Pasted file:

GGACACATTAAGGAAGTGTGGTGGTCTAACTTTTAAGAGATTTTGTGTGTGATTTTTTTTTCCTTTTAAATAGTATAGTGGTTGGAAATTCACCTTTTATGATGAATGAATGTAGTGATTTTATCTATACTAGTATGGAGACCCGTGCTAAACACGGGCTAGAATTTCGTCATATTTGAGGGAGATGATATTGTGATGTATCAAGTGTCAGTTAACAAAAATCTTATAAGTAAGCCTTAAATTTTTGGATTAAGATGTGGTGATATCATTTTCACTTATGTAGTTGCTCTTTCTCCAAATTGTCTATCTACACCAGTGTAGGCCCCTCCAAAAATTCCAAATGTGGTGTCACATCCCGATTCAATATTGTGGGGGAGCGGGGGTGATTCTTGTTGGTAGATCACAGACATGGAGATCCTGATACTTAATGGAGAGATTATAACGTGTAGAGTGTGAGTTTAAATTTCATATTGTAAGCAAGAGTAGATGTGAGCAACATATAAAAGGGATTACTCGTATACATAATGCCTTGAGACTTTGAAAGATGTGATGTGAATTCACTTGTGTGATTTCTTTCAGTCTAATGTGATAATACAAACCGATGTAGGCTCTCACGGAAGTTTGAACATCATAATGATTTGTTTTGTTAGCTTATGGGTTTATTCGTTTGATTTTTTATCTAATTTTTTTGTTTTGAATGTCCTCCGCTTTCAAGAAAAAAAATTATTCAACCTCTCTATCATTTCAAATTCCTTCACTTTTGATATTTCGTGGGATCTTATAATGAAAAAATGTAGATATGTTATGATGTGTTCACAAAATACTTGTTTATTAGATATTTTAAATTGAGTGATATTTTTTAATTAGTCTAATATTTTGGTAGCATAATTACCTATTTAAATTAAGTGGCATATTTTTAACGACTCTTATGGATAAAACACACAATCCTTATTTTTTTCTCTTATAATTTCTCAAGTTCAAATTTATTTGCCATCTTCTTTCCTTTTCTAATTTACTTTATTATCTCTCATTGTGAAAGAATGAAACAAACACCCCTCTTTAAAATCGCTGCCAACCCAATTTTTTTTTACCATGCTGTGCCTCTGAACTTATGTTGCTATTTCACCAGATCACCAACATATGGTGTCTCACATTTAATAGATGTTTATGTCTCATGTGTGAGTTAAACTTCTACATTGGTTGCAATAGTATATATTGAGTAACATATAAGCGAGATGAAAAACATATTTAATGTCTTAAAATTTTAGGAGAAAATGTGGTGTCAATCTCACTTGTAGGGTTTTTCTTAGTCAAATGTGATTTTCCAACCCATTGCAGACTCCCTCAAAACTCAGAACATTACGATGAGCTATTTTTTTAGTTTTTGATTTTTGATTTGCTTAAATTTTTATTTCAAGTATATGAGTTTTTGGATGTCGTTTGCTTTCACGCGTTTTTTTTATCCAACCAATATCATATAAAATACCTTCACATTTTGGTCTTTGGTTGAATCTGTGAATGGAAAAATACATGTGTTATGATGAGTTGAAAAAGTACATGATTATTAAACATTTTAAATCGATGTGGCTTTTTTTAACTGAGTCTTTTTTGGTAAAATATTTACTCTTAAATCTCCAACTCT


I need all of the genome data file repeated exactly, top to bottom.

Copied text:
GGACACATTAAGGAAGTGTGGTGGTCTAACTTTTAAGAGATTTTGTGTGTGATTTTTTTTTCCTTTTAAATAGTATAGTGGTTGGAAATTCACCTTTTATGATGAATGAATGTAGTGATTTTATCTATACTAGTATGGAGACCCGTGCTAAACACGGGCTAGAATTTCGTCATATTTGAGGGAGATGATATTGTGATGTATCAAGTGTCAGTTAACAAAAATCTTATAAGTAAGCCTTAAATTTTTGGATTAAGATGTGGTGATATCATTTTCACTTATGTAGTTGCTCTTTCTCCAAATTGTCTATCTACACCAGTGTAGGCCCCTCCAAAAATTCCAAATGTGGTGTCACATCCCGATTCAATATTGTGGGGGAGCGGGGGTGATTCTTGTTGGTAGATCACAGACATGGAGATCCTGATACTTAATGGAGAGATTATAACGTGTAGAGTGTGAGTTTAAATTTCATATTGTAAGCAAGAGTAGATGTGAGCAACATATAAAAGGGATTACTCGTATACATAATGCCTTGAGACTTTGAAAGATGTGATGTGAATTCACTTGTGTGATTTCTTTCAGTCTAATGTGATAATACAAACCGATGTAGGCTCTCACGGAAGTTTGAACATCATAATGATTTGTTTTGTTAGCTTATGGGTTTATTCGTTTGATTTTTTATCTAATTTTTTTGTTTTGAATGTCCTCCGCTTTCAAGAAAAAAAATTATTCAACCTCTCTATCATTTCAAATTCCTTCACTTTTGATATTTCGTGGGATCTTATAATGAAAAAATGTAGATATGTTATGATGTGTTCACAAAATACTTGTTTATTAGATATTTTAAATTGAGTGATATTTTTTAATTAGTCTAATATTTTGGTAGCATAATTACCTATTTAAATTAAGTGGCATATTTTTAACGACTCTTATGGATAAAACACACAATCCTTATTTTTTTCTCTTATAATTTCTCAAGTTCAAATTTATTTGCCATCTTCTTTCCTTTTCTAATTTACTTTATTATCTCTCATTGTGAAAGAATGAAACAAACACCCCTCTTTAAAATCGCTGCCAACCCAATTTTTTTTTACCATGCTGTGCCTCTGAACTTATGTTGCTATTTCACCAGATCACCAACATATGGTGTCTCACATTTAATAGATGTTTATGTCTCATGTGTGAGTTAAACTTCTACATTGGTTGCAATAGTATATATTGAGTAACATATAAGCGAGATGAAAAACATATTTAATGTCTTAAAATTTTAGGAGAAAATGTGGTGTCAATCTCACTTGTAGGGTTTTTCTTAGTCAAATGTGATTTTCCAACCCATTGCAGACTCCCTCAAAACTCAGAACATTACGATGAGCTATTTTTTTAGTTTTTGATTTTTGATTTGCTTAAATTTTTATTTCAAGTATATGAGTTTTTGGATGTCGTTTGCTTTCACGCGTTTTTTTTATCCAACCAATATCATATAAAATACCTTCACATTTTGGTCTTTGGTTGAATCTGTGAATGGAAAAATACATGTGTTATGATGAGTTGAAAAAGTACATGATTATTAAACATTTTAAATCGATGTGGCTTTTTTTAACTGAGTCTTTTTTGGTAAAATATTTACTCTTAAATCTCCAACTCT